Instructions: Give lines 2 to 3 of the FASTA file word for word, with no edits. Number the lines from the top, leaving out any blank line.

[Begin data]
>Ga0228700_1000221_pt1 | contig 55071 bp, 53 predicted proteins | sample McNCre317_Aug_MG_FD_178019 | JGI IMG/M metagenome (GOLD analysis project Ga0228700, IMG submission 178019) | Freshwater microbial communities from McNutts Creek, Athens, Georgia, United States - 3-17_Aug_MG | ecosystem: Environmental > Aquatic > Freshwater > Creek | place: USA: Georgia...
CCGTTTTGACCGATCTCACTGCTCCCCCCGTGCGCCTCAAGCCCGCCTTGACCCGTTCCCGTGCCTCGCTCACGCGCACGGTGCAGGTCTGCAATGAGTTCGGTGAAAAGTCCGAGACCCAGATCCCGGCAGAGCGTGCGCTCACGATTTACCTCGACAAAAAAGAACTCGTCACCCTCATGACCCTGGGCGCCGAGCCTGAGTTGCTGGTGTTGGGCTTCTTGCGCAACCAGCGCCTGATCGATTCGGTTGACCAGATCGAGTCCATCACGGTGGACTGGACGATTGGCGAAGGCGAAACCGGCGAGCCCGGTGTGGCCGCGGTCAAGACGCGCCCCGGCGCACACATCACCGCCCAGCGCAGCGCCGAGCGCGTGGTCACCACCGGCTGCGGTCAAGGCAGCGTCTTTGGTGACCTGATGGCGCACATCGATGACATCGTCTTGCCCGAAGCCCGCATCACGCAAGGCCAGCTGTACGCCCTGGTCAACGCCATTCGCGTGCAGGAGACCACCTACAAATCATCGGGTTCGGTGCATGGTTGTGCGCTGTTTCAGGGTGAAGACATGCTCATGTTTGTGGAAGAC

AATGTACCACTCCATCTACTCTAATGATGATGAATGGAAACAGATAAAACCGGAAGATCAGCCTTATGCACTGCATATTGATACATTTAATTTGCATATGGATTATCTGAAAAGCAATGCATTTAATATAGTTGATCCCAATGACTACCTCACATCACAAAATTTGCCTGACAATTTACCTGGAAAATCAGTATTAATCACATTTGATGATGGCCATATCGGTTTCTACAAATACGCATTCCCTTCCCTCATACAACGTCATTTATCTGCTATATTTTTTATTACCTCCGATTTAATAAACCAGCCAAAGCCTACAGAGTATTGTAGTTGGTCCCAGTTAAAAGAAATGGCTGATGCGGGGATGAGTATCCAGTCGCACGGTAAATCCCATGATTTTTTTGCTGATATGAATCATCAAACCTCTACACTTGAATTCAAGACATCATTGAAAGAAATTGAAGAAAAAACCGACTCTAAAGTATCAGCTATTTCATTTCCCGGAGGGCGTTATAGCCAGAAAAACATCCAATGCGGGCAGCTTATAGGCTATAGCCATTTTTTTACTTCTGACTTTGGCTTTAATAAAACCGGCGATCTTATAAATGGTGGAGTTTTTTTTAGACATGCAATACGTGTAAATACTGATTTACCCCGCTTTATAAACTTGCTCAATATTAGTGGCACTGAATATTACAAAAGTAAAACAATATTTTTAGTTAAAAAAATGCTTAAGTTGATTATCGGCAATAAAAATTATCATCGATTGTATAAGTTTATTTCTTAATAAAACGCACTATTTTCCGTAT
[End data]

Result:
CCGTTTTGACCGATCTCACTGCTCCCCCCGTGCGCCTCAAGCCCGCCTTGACCCGTTCCCGTGCCTCGCTCACGCGCACGGTGCAGGTCTGCAATGAGTTCGGTGAAAAGTCCGAGACCCAGATCCCGGCAGAGCGTGCGCTCACGATTTACCTCGACAAAAAAGAACTCGTCACCCTCATGACCCTGGGCGCCGAGCCTGAGTTGCTGGTGTTGGGCTTCTTGCGCAACCAGCGCCTGATCGATTCGGTTGACCAGATCGAGTCCATCACGGTGGACTGGACGATTGGCGAAGGCGAAACCGGCGAGCCCGGTGTGGCCGCGGTCAAGACGCGCCCCGGCGCACACATCACCGCCCAGCGCAGCGCCGAGCGCGTGGTCACCACCGGCTGCGGTCAAGGCAGCGTCTTTGGTGACCTGATGGCGCACATCGATGACATCGTCTTGCCCGAAGCCCGCATCACGCAAGGCCAGCTGTACGCCCTGGTCAACGCCATTCGCGTGCAGGAGACCACCTACAAATCATCGGGTTCGGTGCATGGTTGTGCGCTGTTTCAGGGTGAAGACATGCTCATGTTTGTGGAAGAC

AATGTACCACTCCATCTACTCTAATGATGATGAATGGAAACAGATAAAACCGGAAGATCAGCCTTATGCACTGCATATTGATACATTTAATTTGCATATGGATTATCTGAAAAGCAATGCATTTAATATAGTTGATCCCAATGACTACCTCACATCACAAAATTTGCCTGACAATTTACCTGGAAAATCAGTATTAATCACATTTGATGATGGCCATATCGGTTTCTACAAATACGCATTCCCTTCCCTCATACAACGTCATTTATCTGCTATATTTTTTATTACCTCCGATTTAATAAACCAGCCAAAGCCTACAGAGTATTGTAGTTGGTCCCAGTTAAAAGAAATGGCTGATGCGGGGATGAGTATCCAGTCGCACGGTAAATCCCATGATTTTTTTGCTGATATGAATCATCAAACCTCTACACTTGAATTCAAGACATCATTGAAAGAAATTGAAGAAAAAACCGACTCTAAAGTATCAGCTATTTCATTTCCCGGAGGGCGTTATAGCCAGAAAAACATCCAATGCGGGCAGCTTATAGGCTATAGCCATTTTTTTACTTCTGACTTTGGCTTTAATAAAACCGGCGATCTTATAAATGGTGGAGTTTTTTTTAGACATGCAATACGTGTAAATACTGATTTACCCCGCTTTATAAACTTGCTCAATATTAGTGGCACTGAATATTACAAAAGTAAAACAATATTTTTAGTTAAAAAAATGCTTAAGTTGATTATCGGCAATAAAAATTATCATCGATTGTATAAGTTTATTTCTTAATAAAACGCACTATTTTCCGTAT